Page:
The southern access trail is also a challenge to a rider on horseback. I have ridden this trail many times and have often wondered why anyone would want to chase cows in this God-forsaken, cacti-covered country. Some old timers also consider this a part of the Anderson-Eli Trail. I’ve always been told the Anderson-Ely was the trail off the northeast end of Bluff Springs Mountain. Contemporary mapmakers and Dutch hunters make reference to the trail as the Ely-Anderson. Today the trail is often called the Ely-Anderson because of Ely’s notoriety as an author and his search for the Lost Dutchman Mine. Anderson punched cows in the Superstitions for many years. He worked for Barkley and Criswell in the region. I believe Anderson worked for both Barkley and Bark as a cowboy. Sims Ely was James Bark’s prospecting and Lost Dutchman Mine-hunting partner. 
Sims Ely was born on January 7, 1862, in Overton County, Tenn., during the American Civil War. He attended the College of Commerce at Bloomington, Ill., and was first editor of a Hutchinson, KS., newspaper before moving to Arizona in 1895. He was 33 years old at the time and became involved with the Arizona Republican newspaper. He soon became the publisher and editor.

He became a life-long friend of James E. Bark, a wealthy cattleman who had several Arizona ranches and other businesses. Bark owned and operated the Bark Ranch (Quarter Circle U Ranch) near the Superstition Mountains. Bark was also an avid mine hunter. He searched for the Dutchman’s Mine in the Superstition Mountains most of his life. Sims Ely became his partner. In many ways they were an unlikely pair to share in the rigors of the rugged Superstition Mountain range searching for lost gold.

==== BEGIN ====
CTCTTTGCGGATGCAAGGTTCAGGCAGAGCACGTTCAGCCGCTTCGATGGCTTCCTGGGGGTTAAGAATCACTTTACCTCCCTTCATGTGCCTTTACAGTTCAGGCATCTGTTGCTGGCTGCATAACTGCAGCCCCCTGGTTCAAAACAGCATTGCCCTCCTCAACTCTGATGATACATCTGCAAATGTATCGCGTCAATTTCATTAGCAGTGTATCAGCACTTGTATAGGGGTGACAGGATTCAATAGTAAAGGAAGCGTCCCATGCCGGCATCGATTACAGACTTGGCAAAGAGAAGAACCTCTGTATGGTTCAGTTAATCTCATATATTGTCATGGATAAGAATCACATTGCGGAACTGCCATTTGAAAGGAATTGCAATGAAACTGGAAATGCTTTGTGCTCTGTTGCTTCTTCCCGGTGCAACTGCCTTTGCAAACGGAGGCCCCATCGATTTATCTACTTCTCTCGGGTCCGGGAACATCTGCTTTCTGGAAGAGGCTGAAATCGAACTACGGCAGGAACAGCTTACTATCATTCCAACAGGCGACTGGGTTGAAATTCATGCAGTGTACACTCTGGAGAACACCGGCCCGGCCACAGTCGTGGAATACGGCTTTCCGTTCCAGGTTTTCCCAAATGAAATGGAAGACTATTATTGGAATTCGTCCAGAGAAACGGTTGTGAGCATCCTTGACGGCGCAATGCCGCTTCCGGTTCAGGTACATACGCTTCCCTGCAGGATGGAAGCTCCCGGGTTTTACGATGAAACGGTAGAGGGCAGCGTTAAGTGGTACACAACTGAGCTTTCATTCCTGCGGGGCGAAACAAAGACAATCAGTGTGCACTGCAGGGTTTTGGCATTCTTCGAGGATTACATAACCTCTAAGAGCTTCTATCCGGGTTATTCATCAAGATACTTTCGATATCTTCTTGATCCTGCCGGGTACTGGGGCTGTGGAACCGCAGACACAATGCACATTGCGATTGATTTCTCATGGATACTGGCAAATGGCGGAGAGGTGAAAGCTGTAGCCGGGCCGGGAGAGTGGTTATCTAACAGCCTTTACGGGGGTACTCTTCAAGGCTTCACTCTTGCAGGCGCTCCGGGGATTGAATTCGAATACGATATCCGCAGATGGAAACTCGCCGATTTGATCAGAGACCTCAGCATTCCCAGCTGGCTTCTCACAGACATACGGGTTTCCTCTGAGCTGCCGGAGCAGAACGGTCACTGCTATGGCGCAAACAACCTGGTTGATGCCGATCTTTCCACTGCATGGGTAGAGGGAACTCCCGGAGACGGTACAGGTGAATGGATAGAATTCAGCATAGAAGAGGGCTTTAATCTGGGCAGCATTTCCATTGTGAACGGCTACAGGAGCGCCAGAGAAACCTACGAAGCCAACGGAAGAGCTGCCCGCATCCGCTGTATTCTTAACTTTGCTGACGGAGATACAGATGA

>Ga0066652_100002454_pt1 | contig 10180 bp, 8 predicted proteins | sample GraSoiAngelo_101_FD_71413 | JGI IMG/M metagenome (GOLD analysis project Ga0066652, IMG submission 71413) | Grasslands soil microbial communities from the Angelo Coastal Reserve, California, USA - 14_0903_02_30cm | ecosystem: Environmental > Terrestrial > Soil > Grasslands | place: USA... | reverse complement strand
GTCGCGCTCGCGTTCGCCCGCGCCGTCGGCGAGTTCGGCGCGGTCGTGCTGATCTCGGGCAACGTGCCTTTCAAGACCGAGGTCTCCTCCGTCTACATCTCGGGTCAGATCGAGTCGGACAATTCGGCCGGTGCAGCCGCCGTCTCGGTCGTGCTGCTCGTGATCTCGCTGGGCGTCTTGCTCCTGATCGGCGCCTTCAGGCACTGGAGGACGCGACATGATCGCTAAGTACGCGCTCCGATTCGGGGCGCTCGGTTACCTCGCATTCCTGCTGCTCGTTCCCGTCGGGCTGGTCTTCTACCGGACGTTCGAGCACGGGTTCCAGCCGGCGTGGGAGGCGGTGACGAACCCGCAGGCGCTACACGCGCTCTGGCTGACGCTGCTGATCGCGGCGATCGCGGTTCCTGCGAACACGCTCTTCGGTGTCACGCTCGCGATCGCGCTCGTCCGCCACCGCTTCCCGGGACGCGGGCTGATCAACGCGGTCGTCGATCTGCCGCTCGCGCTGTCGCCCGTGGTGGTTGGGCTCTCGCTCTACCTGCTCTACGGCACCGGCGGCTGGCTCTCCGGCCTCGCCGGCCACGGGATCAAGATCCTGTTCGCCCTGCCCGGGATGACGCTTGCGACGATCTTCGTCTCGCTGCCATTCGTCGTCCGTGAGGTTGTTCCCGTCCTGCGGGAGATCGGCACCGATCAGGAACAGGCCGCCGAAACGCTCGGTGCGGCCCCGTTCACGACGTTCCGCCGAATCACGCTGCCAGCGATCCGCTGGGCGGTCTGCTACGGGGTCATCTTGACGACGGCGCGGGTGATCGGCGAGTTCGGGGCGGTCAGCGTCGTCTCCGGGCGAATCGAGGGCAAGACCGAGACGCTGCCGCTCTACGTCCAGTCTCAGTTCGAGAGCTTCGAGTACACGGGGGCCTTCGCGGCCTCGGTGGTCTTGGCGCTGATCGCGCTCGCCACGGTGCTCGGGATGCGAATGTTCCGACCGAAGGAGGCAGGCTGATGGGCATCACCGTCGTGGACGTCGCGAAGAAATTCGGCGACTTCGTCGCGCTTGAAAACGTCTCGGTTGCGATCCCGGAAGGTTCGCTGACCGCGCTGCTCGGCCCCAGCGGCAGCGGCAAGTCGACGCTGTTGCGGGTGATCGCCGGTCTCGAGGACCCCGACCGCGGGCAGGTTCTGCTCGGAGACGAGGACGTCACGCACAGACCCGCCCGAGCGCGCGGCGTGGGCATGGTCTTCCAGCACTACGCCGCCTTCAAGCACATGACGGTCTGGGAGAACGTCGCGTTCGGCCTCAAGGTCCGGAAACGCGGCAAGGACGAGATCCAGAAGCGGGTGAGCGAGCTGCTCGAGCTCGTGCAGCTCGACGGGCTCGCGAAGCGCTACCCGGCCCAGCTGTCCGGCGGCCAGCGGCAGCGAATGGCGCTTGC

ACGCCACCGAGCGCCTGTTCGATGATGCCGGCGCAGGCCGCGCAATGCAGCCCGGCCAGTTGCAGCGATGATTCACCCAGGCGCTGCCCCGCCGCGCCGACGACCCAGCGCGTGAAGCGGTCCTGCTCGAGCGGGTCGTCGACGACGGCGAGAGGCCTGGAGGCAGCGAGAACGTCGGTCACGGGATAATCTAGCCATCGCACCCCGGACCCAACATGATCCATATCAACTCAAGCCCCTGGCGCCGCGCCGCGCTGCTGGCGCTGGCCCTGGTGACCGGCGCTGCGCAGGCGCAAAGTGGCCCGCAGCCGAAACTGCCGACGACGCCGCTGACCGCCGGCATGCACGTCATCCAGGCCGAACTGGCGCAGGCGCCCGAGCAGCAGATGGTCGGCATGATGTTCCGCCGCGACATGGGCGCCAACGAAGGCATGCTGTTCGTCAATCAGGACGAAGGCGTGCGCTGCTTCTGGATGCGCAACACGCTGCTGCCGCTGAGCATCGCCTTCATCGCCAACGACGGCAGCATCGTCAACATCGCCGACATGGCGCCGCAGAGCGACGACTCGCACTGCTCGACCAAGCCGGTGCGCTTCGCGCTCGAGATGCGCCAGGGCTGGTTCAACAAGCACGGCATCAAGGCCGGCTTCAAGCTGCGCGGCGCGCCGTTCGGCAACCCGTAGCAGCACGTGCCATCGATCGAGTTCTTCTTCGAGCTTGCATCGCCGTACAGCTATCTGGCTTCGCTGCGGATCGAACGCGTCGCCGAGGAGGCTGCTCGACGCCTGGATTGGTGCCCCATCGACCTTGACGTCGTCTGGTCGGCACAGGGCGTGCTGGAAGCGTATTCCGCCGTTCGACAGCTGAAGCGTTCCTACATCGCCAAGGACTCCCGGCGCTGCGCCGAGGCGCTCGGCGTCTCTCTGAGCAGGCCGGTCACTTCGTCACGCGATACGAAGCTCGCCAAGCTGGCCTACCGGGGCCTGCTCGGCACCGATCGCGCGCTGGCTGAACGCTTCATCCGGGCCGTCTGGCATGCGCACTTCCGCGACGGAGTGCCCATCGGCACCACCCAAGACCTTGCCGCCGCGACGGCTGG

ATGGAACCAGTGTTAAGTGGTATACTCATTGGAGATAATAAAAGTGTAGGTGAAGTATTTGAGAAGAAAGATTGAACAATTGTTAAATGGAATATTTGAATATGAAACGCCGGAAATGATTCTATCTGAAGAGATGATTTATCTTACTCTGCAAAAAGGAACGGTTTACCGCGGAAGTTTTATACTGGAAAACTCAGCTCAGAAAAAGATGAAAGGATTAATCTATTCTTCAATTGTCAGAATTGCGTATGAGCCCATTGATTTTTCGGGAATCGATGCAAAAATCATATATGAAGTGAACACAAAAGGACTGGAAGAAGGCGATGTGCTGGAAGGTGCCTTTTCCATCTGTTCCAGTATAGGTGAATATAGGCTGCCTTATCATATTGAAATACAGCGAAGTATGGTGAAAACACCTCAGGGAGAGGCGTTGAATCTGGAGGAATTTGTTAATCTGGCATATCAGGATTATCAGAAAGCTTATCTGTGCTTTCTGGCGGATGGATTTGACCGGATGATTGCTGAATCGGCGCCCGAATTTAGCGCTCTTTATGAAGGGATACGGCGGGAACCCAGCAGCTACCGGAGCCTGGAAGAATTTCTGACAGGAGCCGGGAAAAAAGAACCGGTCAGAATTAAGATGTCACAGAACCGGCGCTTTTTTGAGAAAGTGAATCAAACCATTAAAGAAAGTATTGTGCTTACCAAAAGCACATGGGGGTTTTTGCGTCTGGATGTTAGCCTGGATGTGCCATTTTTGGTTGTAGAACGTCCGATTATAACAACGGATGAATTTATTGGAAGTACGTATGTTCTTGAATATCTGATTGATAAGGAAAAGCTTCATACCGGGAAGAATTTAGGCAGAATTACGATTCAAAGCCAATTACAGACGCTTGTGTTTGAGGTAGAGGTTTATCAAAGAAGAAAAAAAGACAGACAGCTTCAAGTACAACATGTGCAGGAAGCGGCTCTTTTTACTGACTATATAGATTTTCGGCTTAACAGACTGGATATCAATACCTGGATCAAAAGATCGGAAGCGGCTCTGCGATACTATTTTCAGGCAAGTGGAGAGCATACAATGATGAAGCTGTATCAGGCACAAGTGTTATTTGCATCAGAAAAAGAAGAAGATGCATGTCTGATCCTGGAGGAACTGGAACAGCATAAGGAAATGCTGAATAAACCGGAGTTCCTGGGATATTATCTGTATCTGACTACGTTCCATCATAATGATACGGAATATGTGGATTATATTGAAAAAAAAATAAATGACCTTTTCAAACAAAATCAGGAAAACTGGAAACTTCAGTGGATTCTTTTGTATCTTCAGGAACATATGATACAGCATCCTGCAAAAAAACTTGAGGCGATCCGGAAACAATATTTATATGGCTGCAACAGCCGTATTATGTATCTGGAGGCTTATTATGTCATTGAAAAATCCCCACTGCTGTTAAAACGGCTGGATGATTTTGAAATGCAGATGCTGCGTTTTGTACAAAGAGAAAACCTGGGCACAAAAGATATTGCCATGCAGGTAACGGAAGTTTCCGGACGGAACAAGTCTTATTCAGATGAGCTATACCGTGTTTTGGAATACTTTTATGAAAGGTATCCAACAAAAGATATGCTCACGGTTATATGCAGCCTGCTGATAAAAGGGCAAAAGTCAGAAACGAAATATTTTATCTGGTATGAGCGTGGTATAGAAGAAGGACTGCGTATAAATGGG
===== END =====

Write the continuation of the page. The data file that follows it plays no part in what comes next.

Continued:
Sims Ely served as secretary to Territorial Governor Joseph Henry Kibbey. Ely, after his tenure as secretary, traveled to California and became involved with the Federal Land Bank in 1924. Ely, after serving several years in the banking business, became the city manager of Boulder City, Nevada in October of 1931. He served as city manager of Boulder City until April of 1941.

After retiring, Sims Ely became best known for his book The Lost Dutchman Mine published by William Morrow & Company in 1953. This book was based on Ely and Bark’s search for the infamous Dutchman’s Lost Mine. It is difficult to determine just how many trips Bark and Ely made into the Superstition Mountains together. Some pioneers claim they spent considerable time on Peter’s Mesa, Bluff Springs Mountain and Bronco Butte. Little remains today to suggest Bark and Ely spent a lot of time in the mountains. They were both very busy men with little time to spare.

The Barkleys were close friends of James Bark. They were familiar with his and Ely’s search for the Dutchman’s mine. When I first went to work for the Barkley’s I was curious and listened to the many stories told by Jack Riddle and old Bill Finch who were both good friends of Barkley and knew James Bark as well. They talked often about the trail that Ely and Bark used to access the top of Bluff Springs Mountain. Barkley called it the Anderson Trail, named after one of the old cowhands that had worked for his dad. Early in 1959 we worked out of the old tin barn (cabin) at Bluff Springs. We rode up on Bluff Springs Mountain almost daily working cattle down off the mountain. Barkley told me on several occasions we were riding on the old trail used by Sims Ely and Jim Bark to access the top of Bluff Springs Mountain. Bill pointed out several old cairns used as markers along the trail. He said Jimmy Anderson had piled up these rocks across long stretches of rock slabs so the trail could be followed easily. It has always been difficult for me to envision Ely and Bark together on top of Bluff Springs Mountain. Of course it would be difficult for people today [to] believe former Arizona Attorney General Bob Corbin and I rode on top [of] Bluff Springs Mountain also.